Eventually my mother suffered a complete breakdown, and the court orders were finally signed. They took her to the State Mental Hospital at Kalamazoo.
It was seventy-some miles from Lansing, about an hour and a half on the bus. A Judge McClellan in Lansing had authority over me and all of my brothers and sisters. We were "state children," court wards; he had the full say-so over us. A white man in charge of a black man's children! Nothing but legal, modern slavery—however kindly intentioned.
I looked like Li'l Abner. Mason, Michigan, was written all over me. My kinky, reddish hair was cut hick style, and I didn't even use grease in it. My green suit's coat sleeves stopped above my wrists, the pants legs showed three inches of socks. Just a shade lighter green than the suit was my narrow-collared, three-quarter length Lansing department store topcoat. My appearance was too much for even Ella. But she told me later she had seen countrified members of the Little family come up from Georgia in even worse shape than I was.
I spent the first month in town with my mouth hanging open. The sharp dressed young "cats" who hung on the corners and in the poolrooms, bars and restaurants, and who obviously didn't work anywhere, completely entranced me. I couldn't get over marveling at how their hair was straight and shiny like white men's hair; Ella told me this was called a "conk.”
Shorty would take me to groovy, frantic scenes in different chicks' and cats' pads, where with the lights and juke down mellow, everybody blew gage and juiced back and jumped. I met chicks who were fine as May wine, and cats who were hip to all happenings.
That paragraph is deliberate, of course; it's just to display a bit more of the slang that was used by everyone I respected as "hip" in those days. And in no time at all, I was talking the slang like a lifelong hipster.
We were in that world of Negroes who are both servants and psychologists, aware that white people are so obsessed with their own importance that they will pay liberally, even dearly, for the impression of being catered to and entertained.
There I was back in Harlem's streets among all the rest of the hustlers. I couldn't sell reefers; the dope squad detectives were too familiar with me. I was a true hustler—uneducated, unskilled at anything honorable, and I considered myself nervy and cunning enough to live by my wits, exploiting any prey that presented itself. I would risk just about anything.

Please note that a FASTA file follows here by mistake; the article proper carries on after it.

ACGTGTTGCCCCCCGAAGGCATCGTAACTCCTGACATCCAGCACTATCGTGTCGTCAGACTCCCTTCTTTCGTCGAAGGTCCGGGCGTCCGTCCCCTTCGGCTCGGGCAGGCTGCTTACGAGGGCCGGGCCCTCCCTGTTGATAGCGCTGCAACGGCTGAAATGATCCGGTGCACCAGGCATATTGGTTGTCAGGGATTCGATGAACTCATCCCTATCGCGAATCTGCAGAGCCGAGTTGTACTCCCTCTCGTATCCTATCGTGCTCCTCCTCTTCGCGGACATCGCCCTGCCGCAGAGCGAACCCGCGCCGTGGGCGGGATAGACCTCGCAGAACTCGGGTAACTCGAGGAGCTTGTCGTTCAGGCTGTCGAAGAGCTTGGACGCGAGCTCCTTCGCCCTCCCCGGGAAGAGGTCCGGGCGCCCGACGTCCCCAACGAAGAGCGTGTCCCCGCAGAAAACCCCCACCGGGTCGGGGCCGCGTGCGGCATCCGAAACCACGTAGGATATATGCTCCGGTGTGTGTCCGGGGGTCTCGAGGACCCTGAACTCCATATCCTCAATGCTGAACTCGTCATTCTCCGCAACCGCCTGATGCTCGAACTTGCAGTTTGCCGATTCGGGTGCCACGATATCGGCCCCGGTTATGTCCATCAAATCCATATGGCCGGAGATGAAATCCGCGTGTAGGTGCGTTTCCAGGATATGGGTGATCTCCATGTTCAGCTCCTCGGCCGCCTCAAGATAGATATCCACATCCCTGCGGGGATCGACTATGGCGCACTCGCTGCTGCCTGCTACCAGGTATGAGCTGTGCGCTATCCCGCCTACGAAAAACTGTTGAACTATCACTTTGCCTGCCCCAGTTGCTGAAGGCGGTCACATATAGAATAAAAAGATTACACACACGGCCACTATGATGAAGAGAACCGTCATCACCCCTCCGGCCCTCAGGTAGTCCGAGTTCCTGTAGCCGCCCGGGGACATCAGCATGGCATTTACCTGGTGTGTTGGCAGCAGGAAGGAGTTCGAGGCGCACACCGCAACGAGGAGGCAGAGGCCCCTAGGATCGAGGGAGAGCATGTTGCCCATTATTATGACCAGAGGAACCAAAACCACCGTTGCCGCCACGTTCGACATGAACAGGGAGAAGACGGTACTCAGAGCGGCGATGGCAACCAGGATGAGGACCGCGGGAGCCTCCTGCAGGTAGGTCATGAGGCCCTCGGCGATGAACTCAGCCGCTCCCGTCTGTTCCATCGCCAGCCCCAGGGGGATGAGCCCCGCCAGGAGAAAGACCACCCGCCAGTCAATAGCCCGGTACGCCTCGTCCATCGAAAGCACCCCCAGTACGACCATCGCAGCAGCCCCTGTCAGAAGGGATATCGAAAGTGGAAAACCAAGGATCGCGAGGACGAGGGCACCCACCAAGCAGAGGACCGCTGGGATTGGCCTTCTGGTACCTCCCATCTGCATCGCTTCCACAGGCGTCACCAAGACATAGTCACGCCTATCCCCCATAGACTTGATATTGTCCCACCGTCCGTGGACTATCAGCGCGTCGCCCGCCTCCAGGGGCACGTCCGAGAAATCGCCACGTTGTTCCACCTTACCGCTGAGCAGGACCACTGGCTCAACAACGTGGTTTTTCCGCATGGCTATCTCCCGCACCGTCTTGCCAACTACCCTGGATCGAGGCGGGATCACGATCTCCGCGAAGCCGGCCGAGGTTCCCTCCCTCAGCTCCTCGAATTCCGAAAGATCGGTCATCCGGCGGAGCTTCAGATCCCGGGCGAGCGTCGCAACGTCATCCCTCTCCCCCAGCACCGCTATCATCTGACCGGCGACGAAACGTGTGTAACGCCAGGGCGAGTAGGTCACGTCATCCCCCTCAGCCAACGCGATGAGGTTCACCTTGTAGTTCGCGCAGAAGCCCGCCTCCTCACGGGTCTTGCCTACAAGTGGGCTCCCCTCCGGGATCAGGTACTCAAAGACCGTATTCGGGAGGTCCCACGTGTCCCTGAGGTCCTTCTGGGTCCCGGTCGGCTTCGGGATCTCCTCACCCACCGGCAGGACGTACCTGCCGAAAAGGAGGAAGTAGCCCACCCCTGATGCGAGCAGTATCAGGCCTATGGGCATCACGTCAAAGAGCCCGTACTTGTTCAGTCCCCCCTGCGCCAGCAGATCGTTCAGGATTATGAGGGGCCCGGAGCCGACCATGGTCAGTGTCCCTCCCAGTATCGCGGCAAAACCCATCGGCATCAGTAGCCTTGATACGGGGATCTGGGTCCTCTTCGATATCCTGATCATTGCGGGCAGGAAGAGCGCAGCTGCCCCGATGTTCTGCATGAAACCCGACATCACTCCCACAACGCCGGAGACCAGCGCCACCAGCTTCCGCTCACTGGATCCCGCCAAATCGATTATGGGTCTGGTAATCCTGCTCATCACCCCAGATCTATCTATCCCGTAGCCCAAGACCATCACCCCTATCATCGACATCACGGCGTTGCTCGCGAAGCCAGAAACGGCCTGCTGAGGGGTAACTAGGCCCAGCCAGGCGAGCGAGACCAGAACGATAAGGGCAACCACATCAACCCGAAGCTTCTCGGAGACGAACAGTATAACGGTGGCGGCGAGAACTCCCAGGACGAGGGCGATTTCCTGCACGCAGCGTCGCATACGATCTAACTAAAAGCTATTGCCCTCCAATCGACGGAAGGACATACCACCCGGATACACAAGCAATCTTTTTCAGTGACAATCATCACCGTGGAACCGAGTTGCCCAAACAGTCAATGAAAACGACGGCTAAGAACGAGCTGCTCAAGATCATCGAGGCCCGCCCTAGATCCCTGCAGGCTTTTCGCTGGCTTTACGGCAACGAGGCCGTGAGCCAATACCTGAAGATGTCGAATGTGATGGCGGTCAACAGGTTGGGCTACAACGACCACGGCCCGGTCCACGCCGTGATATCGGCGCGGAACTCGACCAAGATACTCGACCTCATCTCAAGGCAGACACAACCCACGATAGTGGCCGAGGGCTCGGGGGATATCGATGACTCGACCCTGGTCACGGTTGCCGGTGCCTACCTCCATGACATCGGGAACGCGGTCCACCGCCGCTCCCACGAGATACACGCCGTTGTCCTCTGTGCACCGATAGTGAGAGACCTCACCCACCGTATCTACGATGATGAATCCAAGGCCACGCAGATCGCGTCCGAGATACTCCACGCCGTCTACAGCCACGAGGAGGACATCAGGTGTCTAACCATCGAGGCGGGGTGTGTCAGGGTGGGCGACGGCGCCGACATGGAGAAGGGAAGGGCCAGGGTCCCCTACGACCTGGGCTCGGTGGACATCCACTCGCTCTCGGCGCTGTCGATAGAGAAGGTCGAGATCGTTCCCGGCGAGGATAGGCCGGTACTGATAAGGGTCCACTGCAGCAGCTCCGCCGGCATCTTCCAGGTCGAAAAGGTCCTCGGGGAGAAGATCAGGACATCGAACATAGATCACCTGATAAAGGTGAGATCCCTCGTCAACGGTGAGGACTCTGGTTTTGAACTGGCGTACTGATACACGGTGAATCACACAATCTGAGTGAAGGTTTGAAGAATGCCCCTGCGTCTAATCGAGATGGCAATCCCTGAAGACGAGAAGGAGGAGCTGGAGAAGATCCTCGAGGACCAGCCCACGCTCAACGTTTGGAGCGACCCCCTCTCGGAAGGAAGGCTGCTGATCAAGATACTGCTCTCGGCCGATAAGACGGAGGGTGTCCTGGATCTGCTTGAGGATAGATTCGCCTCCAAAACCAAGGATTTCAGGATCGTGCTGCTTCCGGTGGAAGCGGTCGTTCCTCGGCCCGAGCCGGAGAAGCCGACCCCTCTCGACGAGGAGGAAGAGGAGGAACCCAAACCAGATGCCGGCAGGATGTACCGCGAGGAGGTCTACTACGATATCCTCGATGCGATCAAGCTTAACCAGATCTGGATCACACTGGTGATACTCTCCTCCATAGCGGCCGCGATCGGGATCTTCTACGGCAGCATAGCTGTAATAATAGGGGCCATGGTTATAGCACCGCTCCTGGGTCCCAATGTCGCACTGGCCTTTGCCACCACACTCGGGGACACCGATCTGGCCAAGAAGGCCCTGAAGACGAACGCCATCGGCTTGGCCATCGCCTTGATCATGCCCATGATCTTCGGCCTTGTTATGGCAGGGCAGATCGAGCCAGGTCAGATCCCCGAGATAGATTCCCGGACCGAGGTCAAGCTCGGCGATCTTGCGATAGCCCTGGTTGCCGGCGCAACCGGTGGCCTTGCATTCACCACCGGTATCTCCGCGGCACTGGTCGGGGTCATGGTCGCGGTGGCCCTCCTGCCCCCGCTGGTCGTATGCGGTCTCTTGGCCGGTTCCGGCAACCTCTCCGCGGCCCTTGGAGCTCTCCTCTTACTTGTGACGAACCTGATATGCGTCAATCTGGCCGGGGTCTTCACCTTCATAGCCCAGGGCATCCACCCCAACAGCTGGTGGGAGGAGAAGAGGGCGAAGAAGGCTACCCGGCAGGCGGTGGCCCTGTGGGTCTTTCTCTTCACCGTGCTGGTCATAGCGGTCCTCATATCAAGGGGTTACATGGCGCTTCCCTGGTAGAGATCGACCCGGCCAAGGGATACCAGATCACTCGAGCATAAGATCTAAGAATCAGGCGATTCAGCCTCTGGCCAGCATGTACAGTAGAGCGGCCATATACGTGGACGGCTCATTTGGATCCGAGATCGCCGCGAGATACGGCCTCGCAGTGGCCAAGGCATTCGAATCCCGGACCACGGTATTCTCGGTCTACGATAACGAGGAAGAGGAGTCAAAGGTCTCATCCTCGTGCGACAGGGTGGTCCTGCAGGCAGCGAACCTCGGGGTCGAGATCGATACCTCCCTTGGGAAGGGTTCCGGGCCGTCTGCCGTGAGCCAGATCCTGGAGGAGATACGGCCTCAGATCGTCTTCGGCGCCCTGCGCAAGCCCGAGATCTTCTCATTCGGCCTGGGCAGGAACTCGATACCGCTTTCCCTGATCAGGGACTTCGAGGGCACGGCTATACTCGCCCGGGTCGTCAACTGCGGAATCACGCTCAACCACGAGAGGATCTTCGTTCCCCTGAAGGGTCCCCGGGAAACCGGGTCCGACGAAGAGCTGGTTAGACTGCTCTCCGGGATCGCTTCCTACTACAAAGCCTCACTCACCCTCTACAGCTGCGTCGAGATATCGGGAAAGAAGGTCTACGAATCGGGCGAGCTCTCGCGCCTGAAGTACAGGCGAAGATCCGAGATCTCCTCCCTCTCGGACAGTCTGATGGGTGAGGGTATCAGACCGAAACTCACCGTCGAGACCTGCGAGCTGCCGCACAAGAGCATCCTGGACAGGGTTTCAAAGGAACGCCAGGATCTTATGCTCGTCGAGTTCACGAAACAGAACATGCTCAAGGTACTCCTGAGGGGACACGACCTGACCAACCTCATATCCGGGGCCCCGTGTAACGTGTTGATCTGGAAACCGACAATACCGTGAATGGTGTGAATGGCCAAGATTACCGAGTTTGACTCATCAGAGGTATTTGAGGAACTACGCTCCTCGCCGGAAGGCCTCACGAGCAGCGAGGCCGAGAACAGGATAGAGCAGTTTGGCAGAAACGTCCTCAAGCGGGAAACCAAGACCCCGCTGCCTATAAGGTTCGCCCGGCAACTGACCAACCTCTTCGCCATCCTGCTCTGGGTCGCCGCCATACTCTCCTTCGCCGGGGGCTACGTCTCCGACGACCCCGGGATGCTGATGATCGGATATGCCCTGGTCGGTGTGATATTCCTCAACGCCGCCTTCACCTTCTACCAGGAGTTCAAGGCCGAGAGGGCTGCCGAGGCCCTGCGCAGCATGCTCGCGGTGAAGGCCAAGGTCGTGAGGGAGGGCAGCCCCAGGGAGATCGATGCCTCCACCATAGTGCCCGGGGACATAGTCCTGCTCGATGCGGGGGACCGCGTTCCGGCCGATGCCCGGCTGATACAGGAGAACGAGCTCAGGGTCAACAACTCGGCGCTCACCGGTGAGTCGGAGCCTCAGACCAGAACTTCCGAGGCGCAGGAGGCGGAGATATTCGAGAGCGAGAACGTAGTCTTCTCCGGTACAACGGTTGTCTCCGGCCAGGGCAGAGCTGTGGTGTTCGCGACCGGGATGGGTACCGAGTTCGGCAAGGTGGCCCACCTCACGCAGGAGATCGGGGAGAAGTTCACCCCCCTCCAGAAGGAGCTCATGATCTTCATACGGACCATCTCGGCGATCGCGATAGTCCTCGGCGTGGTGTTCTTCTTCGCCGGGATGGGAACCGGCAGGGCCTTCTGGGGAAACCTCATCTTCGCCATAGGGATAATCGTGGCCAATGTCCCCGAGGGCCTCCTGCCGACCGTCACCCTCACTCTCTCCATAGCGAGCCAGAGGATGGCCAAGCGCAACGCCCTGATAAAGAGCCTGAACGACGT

It was in this way that for one period, one of our best periods, I remember, we specialized in Oriental rugs. I have always suspected that the fence himself sold the rugs to the people we stole them from. But, anyway, you wouldn't imagine the value of those things. I remember one small one that brought us a thousand dollars. There's no telling what the fence got for it. Every burglar knew that fences robbed the burglars worse than the burglars had robbed the victims.
“Today's Uncle Tom doesn't wear a handkerchief on his head. This modern, twentieth-century Uncle Thomas now often wears a top hat. He's usually well-dressed and well-educated. He's often the personification of culture and refinement. The twentieth-century Uncle Thomas sometimes speaks with a Yale or Harvard accent. Sometimes he is known as Professor, Doctor, Judge, and Reverend, even Right Reverend Doctor. This twentieth-century Uncle Thomas is a professional Negro . . . by that I mean his profession is being a Negro for the white man.”
But this was the kind of evidence which caused many close observers of the Malcolm X phenomenon to declare in absolute seriousness that he was the only Negro in America who could either start a race riot—or stop one. When I once quoted this to him, tacitly inviting his comment, he told me tartly, "I don't know if I could start one. I don't know if I'd want to stop one." It was the kind of statement he relished making.